Puerto Rico's Medical Manufacturers Worry Federal Tax Plan Could Kill Storm Recovery | KERA News

Puerto Rico's Medical Manufacturers Worry Federal Tax Plan Could Kill Storm Recovery

Nov 27, 2017
Originally published on November 29, 2017 3:36 pm

In Caguas, south of San Juan, Puerto Rico, Jared Haley is fighting a daily battle at C-Axis, the medical device manufacturer where he's the general manager. The power has been out at his plant for nearly three months, since Hurricane Irma.

Operating on emergency generators, the plant restarted operations last month and, Haley says, is delivering all its work on schedule. But he's not happy now with the plant's condition. Walking into his factory, he laments, "This shop used to look like a doctor's office."

Not now. Walking through the plant, the damage from Hurricane Maria is evident. Hurricane Maria caused extensive roof damage and flooding. Many ceiling panels are missing. A temporary roof installed after the storm is leaking.

By the time Haley and some of his employees got back days after the storm, heat and humidity had damaged much of his equipment. He says: "We have brand-new, $500,000 pieces of equipment that now look like they're 100 years old. Everything rusted on them."

C-Axis makes parts on contract for some of the big medical device companies. It uses its computer-operated milling machines to make parts out of titanium, stainless steel and plastic. "This machine makes bone screws and anchors," he says. In another part of the shop, he examines finished components that will go into a 13-part assembly.

"That assembly is used in bypass surgery for the harvesting of the vein in the leg," he says.

Because Caguas is in the mountains, cellphone service in the area has remained spotty since Maria. Many of Haley's employees were hit hard in the storm, and some have left the island. Haley estimates he's lost more than 10 percent of his workers.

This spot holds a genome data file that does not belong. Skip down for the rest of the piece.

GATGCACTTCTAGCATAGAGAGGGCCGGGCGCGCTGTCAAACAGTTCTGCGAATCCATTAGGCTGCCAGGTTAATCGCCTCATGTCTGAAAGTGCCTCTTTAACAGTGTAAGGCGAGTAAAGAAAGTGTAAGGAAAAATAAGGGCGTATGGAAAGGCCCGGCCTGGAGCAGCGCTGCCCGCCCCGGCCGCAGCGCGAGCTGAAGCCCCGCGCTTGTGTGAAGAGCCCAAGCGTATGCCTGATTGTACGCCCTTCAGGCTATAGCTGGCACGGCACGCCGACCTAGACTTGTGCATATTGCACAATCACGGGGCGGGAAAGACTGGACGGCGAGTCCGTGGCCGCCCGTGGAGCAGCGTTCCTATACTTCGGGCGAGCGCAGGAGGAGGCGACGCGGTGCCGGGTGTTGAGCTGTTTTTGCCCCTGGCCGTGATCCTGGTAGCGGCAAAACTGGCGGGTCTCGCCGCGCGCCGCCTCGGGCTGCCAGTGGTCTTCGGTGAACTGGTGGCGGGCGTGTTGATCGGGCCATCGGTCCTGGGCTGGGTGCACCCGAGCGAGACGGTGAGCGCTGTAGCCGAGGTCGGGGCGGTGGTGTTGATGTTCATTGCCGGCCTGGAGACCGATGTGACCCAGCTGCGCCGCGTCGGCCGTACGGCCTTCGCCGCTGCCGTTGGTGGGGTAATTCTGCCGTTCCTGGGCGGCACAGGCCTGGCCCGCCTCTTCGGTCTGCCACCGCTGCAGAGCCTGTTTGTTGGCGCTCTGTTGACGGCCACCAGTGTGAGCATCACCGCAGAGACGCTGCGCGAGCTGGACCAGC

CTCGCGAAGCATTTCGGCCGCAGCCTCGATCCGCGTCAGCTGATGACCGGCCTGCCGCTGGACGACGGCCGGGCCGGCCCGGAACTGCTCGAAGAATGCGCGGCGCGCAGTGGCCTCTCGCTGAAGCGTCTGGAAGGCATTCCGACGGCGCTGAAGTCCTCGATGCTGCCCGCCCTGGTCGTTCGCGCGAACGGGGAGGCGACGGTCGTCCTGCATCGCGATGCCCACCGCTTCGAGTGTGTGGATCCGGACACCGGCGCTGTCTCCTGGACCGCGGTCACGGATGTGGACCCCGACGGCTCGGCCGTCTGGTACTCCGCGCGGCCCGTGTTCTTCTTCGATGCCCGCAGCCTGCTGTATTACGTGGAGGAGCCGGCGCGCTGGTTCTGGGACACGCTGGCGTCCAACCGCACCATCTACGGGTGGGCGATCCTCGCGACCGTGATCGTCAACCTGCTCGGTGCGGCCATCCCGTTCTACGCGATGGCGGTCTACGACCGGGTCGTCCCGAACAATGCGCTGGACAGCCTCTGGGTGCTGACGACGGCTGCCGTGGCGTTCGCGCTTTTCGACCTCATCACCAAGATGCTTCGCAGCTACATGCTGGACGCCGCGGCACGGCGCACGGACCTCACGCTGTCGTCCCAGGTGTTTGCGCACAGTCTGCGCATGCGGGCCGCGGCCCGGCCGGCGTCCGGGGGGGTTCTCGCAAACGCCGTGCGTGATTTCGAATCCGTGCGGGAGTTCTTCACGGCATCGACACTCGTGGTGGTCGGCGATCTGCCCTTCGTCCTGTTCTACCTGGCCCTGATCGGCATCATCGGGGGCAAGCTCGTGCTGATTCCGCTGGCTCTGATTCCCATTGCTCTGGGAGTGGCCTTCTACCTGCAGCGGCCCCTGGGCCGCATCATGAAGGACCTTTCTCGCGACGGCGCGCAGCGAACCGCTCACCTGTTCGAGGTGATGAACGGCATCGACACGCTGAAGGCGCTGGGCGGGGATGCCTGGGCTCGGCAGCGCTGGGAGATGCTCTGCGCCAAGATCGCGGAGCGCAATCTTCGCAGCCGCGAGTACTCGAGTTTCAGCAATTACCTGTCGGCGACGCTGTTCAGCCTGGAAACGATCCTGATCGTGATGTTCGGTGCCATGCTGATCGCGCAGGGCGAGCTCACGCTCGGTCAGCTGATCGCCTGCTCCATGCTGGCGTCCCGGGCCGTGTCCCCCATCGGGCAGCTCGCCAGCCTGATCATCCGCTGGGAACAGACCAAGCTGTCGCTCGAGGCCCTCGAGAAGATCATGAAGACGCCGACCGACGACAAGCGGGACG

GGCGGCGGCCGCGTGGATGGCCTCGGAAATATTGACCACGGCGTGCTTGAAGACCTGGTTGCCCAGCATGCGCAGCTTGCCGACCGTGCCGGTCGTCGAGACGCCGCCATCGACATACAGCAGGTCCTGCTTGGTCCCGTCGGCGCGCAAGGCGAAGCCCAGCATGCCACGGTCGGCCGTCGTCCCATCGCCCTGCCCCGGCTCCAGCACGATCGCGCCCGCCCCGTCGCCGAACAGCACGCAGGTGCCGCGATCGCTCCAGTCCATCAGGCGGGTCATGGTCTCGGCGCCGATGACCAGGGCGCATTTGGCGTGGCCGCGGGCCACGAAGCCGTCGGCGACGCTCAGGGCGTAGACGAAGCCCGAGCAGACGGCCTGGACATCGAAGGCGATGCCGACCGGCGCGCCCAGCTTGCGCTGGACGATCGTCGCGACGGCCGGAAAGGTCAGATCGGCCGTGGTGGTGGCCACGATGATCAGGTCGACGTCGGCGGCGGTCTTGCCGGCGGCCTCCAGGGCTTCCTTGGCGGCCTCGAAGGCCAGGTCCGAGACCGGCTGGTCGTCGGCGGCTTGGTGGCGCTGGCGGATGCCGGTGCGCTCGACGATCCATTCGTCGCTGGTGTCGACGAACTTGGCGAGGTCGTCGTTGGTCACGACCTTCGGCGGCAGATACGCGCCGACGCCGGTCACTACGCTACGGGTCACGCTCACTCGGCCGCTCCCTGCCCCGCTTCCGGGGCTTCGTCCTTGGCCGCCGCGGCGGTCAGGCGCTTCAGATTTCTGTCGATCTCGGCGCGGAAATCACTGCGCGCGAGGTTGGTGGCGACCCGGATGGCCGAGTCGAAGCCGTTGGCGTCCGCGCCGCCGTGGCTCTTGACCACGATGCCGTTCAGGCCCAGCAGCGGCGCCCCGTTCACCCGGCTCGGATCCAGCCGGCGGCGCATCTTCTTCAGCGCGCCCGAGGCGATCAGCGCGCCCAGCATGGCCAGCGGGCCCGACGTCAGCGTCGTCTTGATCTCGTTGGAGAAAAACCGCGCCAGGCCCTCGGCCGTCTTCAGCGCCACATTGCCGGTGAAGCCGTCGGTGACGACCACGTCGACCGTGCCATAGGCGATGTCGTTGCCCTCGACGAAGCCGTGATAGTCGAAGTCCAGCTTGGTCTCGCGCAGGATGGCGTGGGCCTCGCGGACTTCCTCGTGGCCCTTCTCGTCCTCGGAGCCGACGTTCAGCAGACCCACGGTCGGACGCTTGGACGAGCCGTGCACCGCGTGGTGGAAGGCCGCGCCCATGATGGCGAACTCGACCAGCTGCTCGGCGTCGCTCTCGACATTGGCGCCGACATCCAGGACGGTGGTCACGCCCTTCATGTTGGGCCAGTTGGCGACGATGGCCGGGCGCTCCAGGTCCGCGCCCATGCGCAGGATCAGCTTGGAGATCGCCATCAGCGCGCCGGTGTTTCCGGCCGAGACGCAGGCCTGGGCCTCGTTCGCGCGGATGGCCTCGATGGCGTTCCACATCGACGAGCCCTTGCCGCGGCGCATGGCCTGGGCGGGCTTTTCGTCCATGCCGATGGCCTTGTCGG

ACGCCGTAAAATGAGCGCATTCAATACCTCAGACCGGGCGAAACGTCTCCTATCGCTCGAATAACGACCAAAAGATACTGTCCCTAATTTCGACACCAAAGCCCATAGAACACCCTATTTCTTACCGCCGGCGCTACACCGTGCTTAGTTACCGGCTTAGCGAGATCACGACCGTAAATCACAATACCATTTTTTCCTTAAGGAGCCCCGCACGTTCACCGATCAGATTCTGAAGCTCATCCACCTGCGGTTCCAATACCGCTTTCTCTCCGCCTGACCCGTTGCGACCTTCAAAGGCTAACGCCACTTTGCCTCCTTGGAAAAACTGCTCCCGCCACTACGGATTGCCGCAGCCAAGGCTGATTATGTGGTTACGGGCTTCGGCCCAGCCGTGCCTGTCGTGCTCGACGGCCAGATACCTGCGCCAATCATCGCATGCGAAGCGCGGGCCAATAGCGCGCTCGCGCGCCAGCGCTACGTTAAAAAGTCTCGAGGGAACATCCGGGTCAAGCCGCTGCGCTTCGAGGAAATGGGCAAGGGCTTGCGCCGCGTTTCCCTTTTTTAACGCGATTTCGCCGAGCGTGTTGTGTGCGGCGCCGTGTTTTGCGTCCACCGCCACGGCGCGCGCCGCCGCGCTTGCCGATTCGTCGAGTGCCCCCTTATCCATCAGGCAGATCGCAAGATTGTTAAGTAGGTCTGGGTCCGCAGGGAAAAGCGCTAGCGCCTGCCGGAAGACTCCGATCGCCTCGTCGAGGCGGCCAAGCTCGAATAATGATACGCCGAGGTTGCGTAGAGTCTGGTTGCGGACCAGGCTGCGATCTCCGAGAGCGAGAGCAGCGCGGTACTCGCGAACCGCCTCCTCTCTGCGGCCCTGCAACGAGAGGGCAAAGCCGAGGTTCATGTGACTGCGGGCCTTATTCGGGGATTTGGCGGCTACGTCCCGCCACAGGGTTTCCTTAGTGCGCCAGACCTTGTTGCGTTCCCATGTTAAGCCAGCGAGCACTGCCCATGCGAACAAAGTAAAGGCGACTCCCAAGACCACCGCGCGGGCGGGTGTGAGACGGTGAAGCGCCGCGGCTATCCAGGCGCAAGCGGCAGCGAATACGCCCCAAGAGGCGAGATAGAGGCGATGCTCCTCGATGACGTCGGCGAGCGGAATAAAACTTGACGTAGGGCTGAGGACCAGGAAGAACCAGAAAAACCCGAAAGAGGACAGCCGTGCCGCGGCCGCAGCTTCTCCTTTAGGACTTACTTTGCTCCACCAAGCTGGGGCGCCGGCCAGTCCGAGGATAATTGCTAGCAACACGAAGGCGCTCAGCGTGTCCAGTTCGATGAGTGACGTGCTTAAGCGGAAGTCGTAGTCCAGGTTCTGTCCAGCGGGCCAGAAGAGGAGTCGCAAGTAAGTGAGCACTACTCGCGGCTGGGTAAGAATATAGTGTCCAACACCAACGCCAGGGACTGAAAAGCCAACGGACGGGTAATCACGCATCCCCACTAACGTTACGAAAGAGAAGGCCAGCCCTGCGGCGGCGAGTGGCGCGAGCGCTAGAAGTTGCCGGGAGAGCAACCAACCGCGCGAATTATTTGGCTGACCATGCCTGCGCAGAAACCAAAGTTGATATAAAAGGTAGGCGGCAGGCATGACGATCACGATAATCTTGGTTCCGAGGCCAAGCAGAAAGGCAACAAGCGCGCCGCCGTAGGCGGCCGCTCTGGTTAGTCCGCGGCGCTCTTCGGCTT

"We've been trying to hire in this climate, which is very interesting," Haley says. "There's no communication, no phone. How do you get employees? We just made a sign and put it outside that says 'Now Hiring.' "

Across Puerto Rico, dozens of medical device and pharmaceutical manufacturers are facing similar challenges. More than two months after Hurricane Maria, the only power for many of these companies comes from emergency generators. They're also facing logistical problems and staffing shortages that have left some manufacturers unable to keep up with demand. Because there was a shortage of the saline bags used to inject IV drugs in patients, the FDA recently stepped in and approved imports from overseas facilities.

Another medical device company, Medtronic, has four plants in Puerto Rico. Medtronic's Fernando Vivanco, senior director of corporate communications, says his company also lost employees and is looking to hire 300 new workers. Medtronic now provides its employees with aid and services never offered before, Vivanco says.

"We've gone as far as doing things like providing free meals for our employees, ensuring that they have water and food that they can take home in the evenings," he says. Medtronic now is offering on-site day care and even a laundromat for workers.